A solenoid is a long cylinder with a length of uniform wire wrapped around it in the form of a helix. When an electric current is sent through the wire, it creates a magnetic field inside the cylinder, turning it into an electromagnet. The magnetic field inside the cylinder is stable and becomes more uniform towards the center of the solenoid. Therefore, an object affected by magnetism is drawn towards the center of the solenoid.
The value of the magnetic field within the solenoid is determined by the equation B = u0nI. The magnetic field (B) depends upon the permeability of free space (u0), the number of turns in the coil of wire (n) and the current of electricity flowing through the wire (I). Theoretically, the relationship between the magnetic field and the other components in the equation was exact if the solenoid were infinitely long, or if the coil of wire was at a length to diameter ratio of five or greater.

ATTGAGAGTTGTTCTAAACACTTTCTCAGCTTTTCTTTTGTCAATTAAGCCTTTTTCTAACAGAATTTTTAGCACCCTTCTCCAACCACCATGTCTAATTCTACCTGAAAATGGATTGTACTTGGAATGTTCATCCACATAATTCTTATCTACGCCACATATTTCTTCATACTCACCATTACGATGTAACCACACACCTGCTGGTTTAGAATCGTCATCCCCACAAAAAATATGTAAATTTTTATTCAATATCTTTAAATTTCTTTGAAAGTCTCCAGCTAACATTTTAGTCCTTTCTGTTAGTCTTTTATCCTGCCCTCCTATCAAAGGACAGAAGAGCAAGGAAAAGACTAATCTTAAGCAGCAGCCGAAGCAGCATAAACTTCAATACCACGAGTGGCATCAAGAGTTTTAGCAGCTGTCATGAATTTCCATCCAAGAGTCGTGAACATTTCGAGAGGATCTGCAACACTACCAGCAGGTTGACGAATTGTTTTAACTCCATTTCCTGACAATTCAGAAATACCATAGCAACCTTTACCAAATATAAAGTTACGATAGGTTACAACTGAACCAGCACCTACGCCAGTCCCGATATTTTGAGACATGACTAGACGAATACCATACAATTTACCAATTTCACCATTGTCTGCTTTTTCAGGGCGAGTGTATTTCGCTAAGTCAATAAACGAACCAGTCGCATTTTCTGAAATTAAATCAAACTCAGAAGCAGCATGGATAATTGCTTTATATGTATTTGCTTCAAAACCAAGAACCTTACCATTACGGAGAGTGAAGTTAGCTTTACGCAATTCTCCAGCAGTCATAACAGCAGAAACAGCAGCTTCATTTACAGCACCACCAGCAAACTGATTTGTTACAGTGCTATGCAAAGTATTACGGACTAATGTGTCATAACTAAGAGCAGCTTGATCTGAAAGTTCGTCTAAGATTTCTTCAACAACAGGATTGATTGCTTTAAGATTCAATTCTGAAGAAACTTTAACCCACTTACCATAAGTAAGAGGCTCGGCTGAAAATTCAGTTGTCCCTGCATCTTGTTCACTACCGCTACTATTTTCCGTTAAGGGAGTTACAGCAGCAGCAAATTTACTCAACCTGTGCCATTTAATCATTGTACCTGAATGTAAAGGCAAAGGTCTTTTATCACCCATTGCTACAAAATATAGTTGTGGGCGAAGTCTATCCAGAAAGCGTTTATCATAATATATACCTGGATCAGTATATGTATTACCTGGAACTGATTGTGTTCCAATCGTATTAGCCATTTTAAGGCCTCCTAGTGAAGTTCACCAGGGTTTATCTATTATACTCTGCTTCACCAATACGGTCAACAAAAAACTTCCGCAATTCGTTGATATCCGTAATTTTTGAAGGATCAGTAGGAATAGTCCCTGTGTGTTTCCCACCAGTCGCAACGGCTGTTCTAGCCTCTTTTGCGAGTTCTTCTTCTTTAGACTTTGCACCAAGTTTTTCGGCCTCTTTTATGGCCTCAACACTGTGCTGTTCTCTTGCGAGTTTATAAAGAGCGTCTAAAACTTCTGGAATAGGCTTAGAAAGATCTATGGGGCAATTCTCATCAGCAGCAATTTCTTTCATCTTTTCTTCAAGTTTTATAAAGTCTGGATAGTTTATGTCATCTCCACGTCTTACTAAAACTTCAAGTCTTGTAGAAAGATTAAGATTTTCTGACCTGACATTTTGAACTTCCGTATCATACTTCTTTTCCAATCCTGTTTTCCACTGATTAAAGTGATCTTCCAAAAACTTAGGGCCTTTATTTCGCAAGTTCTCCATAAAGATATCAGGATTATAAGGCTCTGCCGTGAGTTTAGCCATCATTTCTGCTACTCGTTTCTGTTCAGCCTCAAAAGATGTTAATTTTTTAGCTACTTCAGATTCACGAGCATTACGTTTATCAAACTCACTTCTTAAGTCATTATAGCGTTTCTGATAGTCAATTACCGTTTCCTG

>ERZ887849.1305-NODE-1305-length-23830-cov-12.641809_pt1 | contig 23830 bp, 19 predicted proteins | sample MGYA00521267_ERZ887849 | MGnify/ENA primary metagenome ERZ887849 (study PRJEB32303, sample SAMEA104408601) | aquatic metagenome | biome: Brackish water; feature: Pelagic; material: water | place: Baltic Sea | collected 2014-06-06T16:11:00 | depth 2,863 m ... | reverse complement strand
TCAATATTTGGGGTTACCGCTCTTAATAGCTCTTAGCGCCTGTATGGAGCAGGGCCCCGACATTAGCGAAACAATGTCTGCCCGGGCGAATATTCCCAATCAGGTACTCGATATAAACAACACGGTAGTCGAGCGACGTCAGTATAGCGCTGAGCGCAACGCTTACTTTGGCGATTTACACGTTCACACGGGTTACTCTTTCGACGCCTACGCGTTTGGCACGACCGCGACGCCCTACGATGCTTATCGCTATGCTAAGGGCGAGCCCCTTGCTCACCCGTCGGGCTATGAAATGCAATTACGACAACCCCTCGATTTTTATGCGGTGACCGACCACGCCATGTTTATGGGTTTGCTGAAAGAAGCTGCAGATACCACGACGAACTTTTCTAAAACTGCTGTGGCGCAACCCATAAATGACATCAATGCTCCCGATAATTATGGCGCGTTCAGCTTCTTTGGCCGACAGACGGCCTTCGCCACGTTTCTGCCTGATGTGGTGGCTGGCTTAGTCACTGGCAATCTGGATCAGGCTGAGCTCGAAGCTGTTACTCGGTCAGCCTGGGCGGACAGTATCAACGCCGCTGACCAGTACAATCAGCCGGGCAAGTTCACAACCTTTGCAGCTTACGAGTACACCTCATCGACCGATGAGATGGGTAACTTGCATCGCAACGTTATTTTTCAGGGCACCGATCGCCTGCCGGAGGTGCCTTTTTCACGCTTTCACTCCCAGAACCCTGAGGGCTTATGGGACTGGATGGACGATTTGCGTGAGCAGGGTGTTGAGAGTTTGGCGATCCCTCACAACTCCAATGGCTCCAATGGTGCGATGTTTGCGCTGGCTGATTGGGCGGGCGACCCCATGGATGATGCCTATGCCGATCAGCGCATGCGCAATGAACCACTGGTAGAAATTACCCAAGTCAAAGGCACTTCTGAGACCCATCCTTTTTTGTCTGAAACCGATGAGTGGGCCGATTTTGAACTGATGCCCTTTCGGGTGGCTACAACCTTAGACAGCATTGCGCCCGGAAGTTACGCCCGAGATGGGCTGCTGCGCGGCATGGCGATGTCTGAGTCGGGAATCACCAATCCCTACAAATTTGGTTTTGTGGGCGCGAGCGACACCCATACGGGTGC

Other ways of increasing the value of the magnetic field include increasing the current of electricity flowing through the wire or the number of turns in the coil of wire. Increasing the current of electricity flowing though the wire requires that the voltage across to be increased, causing the heat generated by the resistance of the wire to greater. Increasing the number of turns in the coil of wire requires the wire to be a smaller diameter, causing increases to the resistance to the electrical current and the heat generated by the process.